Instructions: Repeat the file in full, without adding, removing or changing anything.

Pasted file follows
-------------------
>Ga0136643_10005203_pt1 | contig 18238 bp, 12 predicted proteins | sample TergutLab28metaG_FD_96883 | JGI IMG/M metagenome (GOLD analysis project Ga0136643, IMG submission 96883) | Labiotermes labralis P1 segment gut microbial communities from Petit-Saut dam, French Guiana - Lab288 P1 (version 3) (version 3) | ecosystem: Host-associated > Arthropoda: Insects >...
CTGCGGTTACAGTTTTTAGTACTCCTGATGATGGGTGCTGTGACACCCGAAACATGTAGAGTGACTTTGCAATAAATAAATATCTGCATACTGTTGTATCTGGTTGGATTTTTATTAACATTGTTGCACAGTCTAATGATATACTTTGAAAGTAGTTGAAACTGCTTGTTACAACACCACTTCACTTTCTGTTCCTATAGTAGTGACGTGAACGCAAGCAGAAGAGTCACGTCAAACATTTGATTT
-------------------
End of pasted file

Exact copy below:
>Ga0136643_10005203_pt1 | contig 18238 bp, 12 predicted proteins | sample TergutLab28metaG_FD_96883 | JGI IMG/M metagenome (GOLD analysis project Ga0136643, IMG submission 96883) | Labiotermes labralis P1 segment gut microbial communities from Petit-Saut dam, French Guiana - Lab288 P1 (version 3) (version 3) | ecosystem: Host-associated > Arthropoda: Insects >...
CTGCGGTTACAGTTTTTAGTACTCCTGATGATGGGTGCTGTGACACCCGAAACATGTAGAGTGACTTTGCAATAAATAAATATCTGCATACTGTTGTATCTGGTTGGATTTTTATTAACATTGTTGCACAGTCTAATGATATACTTTGAAAGTAGTTGAAACTGCTTGTTACAACACCACTTCACTTTCTGTTCCTATAGTAGTGACGTGAACGCAAGCAGAAGAGTCACGTCAAACATTTGATTT